5 Ways CIOs Benefit From Facetime with Customers

CIOs who get out of the office and talk face-to-face with customers can bring back ideas for new products and better systems.

The customer is always right, but how would you know? Few CIOs truly understand what external customers want and why they act the way they do. Running IT can all too easily keep CIOs internally focused, making sure fellow employees have the technology they need to do their jobs. That's important work, but it's not strategic.

CIOs who don't look outside the office and mingle with the people who pay money for the company's products and services miss the chance to get ahead--of customer complaints, of competitors, and in their own careers. A CIO who knows how to interpret customer behavior can come up with ideas for new products and fixes for systems that don't quite work the way customers expect. CIOs with experience on the front lines of the business may even be able to help shore up relations with customers being courted by competitors or spot new business opportunities.

"The magical stuff with IT is great applications that run the business better. That can't happen when IT stays in a corner," says Wayne Shurts, CIO of Supervalu, a $37.5 billion chain of grocery stores that include Albertson's, Jewel-Osco, Shaw's and others.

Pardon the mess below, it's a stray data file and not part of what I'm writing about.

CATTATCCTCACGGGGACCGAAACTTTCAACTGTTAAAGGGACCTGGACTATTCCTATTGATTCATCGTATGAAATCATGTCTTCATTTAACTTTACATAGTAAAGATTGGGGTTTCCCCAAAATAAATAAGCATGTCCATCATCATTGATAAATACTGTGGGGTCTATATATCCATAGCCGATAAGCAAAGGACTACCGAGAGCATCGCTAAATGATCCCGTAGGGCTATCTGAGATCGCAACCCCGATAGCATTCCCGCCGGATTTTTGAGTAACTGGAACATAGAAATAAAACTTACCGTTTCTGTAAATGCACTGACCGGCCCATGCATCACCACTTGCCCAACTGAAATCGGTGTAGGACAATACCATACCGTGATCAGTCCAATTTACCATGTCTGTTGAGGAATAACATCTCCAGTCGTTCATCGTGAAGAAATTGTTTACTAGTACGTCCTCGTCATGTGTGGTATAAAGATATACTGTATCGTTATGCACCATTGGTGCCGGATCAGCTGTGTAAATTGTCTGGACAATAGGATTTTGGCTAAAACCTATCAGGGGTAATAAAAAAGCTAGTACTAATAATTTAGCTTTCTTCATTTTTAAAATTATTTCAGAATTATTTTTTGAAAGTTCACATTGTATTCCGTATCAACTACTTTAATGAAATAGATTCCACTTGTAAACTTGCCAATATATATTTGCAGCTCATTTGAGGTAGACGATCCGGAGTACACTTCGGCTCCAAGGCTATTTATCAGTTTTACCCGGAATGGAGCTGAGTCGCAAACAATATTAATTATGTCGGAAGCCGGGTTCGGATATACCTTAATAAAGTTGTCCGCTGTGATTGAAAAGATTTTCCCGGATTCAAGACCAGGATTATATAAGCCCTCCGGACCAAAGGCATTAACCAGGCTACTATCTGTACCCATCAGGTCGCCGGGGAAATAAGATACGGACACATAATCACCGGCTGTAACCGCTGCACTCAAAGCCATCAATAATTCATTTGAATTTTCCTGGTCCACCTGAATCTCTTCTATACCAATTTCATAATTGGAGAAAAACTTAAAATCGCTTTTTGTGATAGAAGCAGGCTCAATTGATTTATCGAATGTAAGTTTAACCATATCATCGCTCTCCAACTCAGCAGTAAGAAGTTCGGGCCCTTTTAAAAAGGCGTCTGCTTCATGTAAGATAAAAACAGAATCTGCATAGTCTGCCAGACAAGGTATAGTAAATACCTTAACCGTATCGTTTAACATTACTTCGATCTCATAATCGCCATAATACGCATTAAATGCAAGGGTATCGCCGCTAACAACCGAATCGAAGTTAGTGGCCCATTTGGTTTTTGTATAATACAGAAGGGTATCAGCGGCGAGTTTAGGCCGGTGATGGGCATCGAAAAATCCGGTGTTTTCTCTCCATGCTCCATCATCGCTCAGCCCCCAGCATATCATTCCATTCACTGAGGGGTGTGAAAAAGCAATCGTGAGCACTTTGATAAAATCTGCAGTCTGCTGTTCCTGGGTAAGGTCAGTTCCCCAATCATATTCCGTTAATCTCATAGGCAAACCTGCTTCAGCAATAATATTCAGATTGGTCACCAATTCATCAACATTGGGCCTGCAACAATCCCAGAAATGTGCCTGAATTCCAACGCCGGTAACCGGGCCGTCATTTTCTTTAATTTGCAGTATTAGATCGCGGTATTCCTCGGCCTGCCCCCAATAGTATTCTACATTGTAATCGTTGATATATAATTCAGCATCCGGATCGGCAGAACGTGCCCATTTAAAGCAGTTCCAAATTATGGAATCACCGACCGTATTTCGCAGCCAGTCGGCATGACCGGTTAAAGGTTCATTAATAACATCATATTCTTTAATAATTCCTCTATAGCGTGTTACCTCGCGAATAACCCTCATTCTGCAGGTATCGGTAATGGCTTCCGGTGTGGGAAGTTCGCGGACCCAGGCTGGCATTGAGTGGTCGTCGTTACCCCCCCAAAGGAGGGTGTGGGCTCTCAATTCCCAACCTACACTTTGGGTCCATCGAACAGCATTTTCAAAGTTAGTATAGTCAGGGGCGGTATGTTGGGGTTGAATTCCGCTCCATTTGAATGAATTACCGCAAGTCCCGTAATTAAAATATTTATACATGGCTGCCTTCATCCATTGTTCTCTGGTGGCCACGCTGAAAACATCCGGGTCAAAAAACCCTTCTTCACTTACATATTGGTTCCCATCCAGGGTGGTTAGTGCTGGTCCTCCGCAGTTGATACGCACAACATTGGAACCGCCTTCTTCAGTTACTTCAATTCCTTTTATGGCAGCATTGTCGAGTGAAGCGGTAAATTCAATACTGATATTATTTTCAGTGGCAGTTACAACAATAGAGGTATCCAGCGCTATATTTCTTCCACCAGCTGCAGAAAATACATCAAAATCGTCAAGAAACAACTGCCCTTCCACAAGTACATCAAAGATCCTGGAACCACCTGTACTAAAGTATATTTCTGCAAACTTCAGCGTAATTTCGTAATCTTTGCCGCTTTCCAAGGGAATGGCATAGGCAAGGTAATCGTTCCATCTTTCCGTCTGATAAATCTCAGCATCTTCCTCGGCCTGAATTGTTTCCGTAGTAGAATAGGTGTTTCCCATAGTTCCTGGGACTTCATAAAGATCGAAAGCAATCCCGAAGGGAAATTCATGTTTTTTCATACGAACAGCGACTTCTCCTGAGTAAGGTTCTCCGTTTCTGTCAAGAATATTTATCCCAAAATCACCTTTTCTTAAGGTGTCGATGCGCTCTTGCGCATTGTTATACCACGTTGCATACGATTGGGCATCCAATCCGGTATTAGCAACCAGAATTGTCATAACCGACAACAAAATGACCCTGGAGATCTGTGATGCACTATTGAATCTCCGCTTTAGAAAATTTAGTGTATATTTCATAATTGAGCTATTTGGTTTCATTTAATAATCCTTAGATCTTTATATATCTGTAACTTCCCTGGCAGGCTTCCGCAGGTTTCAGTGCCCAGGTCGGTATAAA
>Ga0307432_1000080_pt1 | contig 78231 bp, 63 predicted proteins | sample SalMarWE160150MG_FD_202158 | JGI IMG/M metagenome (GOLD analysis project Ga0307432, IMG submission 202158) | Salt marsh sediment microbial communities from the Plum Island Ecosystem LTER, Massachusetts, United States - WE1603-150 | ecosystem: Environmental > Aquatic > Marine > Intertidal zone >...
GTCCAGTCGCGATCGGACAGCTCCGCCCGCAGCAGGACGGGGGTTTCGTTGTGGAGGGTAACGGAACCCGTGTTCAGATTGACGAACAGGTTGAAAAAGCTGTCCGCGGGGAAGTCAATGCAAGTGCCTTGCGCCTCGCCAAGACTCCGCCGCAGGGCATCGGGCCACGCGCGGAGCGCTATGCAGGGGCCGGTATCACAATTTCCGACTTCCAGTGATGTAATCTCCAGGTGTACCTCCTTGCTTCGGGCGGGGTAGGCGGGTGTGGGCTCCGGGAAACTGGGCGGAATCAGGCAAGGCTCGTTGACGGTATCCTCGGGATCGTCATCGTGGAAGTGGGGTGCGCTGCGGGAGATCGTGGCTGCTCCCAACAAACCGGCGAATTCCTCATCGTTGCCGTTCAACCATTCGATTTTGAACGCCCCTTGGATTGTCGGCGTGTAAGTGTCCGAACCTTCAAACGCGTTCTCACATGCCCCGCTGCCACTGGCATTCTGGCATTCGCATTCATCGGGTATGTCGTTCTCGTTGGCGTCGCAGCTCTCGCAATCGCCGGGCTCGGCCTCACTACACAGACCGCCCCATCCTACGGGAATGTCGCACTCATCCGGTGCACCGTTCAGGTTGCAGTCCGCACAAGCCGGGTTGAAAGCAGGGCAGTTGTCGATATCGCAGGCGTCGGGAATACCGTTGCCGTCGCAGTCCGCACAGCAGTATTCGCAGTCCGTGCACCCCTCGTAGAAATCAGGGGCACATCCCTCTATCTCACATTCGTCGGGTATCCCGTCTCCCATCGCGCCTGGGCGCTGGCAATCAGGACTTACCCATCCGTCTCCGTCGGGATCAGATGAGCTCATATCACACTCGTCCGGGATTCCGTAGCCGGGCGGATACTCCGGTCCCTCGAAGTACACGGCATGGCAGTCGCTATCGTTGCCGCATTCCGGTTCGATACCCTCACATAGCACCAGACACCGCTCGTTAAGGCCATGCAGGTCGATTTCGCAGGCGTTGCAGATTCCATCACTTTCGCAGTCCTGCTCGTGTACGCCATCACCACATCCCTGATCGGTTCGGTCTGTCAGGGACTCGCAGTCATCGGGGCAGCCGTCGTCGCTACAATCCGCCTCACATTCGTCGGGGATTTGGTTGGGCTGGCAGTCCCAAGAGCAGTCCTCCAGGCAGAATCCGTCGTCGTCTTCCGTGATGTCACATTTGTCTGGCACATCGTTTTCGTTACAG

Most CIOs don't do much customer outreach, according to our latest State of the CIO research. Just nine percent of 596 CIOs surveyed said they spend time studying market trends and customer needs to identify commercial opportunities--the same as last year and a drop of three percentage points from 2010.

Not understanding customers can lead to poor decisions, says Bruce Temkin, managing partner of the Temkin Group, a customer-experience research and consulting firm. As senior executives, CIOs are involved in critical corporate decisions about mergers and acquisitions, divestitures, investments and business strategy. But those who hibernate, focused on IT operations only, may lack the customer-related information needed to do the job well, Temkin says. "More CEOs are looking for their staff to be better aware of customers," he says.

Our survey shows CIOs expect that paying attention to customers will become a bigger part of their job. Twenty-seven percent said they want to be doing this kind of work in three to five years.

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